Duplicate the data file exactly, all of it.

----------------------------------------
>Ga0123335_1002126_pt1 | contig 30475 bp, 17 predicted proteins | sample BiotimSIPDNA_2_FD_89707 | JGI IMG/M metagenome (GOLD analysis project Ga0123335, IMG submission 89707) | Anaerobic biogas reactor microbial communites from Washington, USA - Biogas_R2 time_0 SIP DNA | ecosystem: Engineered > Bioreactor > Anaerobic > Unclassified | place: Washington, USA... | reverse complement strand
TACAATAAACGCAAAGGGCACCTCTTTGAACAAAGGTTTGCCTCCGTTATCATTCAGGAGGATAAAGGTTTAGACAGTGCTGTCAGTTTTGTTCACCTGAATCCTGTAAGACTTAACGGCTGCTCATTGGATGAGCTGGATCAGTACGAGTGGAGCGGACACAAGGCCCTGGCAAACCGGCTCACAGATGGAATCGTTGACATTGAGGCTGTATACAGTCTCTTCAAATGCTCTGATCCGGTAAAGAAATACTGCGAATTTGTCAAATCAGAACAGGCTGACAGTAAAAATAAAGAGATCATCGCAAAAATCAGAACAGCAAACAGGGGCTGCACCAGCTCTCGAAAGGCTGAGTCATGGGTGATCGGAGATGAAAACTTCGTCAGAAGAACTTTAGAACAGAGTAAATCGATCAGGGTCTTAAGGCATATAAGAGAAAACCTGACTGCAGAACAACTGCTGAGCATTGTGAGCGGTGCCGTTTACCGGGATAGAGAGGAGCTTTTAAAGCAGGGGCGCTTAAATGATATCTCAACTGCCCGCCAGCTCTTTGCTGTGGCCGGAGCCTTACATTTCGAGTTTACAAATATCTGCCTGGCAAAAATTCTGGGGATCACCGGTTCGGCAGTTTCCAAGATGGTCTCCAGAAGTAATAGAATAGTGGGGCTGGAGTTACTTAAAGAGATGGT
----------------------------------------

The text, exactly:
>Ga0123335_1002126_pt1 | contig 30475 bp, 17 predicted proteins | sample BiotimSIPDNA_2_FD_89707 | JGI IMG/M metagenome (GOLD analysis project Ga0123335, IMG submission 89707) | Anaerobic biogas reactor microbial communites from Washington, USA - Biogas_R2 time_0 SIP DNA | ecosystem: Engineered > Bioreactor > Anaerobic > Unclassified | place: Washington, USA... | reverse complement strand
TACAATAAACGCAAAGGGCACCTCTTTGAACAAAGGTTTGCCTCCGTTATCATTCAGGAGGATAAAGGTTTAGACAGTGCTGTCAGTTTTGTTCACCTGAATCCTGTAAGACTTAACGGCTGCTCATTGGATGAGCTGGATCAGTACGAGTGGAGCGGACACAAGGCCCTGGCAAACCGGCTCACAGATGGAATCGTTGACATTGAGGCTGTATACAGTCTCTTCAAATGCTCTGATCCGGTAAAGAAATACTGCGAATTTGTCAAATCAGAACAGGCTGACAGTAAAAATAAAGAGATCATCGCAAAAATCAGAACAGCAAACAGGGGCTGCACCAGCTCTCGAAAGGCTGAGTCATGGGTGATCGGAGATGAAAACTTCGTCAGAAGAACTTTAGAACAGAGTAAATCGATCAGGGTCTTAAGGCATATAAGAGAAAACCTGACTGCAGAACAACTGCTGAGCATTGTGAGCGGTGCCGTTTACCGGGATAGAGAGGAGCTTTTAAAGCAGGGGCGCTTAAATGATATCTCAACTGCCCGCCAGCTCTTTGCTGTGGCCGGAGCCTTACATTTCGAGTTTACAAATATCTGCCTGGCAAAAATTCTGGGGATCACCGGTTCGGCAGTTTCCAAGATGGTCTCCAGAAGTAATAGAATAGTGGGGCTGGAGTTACTTAAAGAGATGGT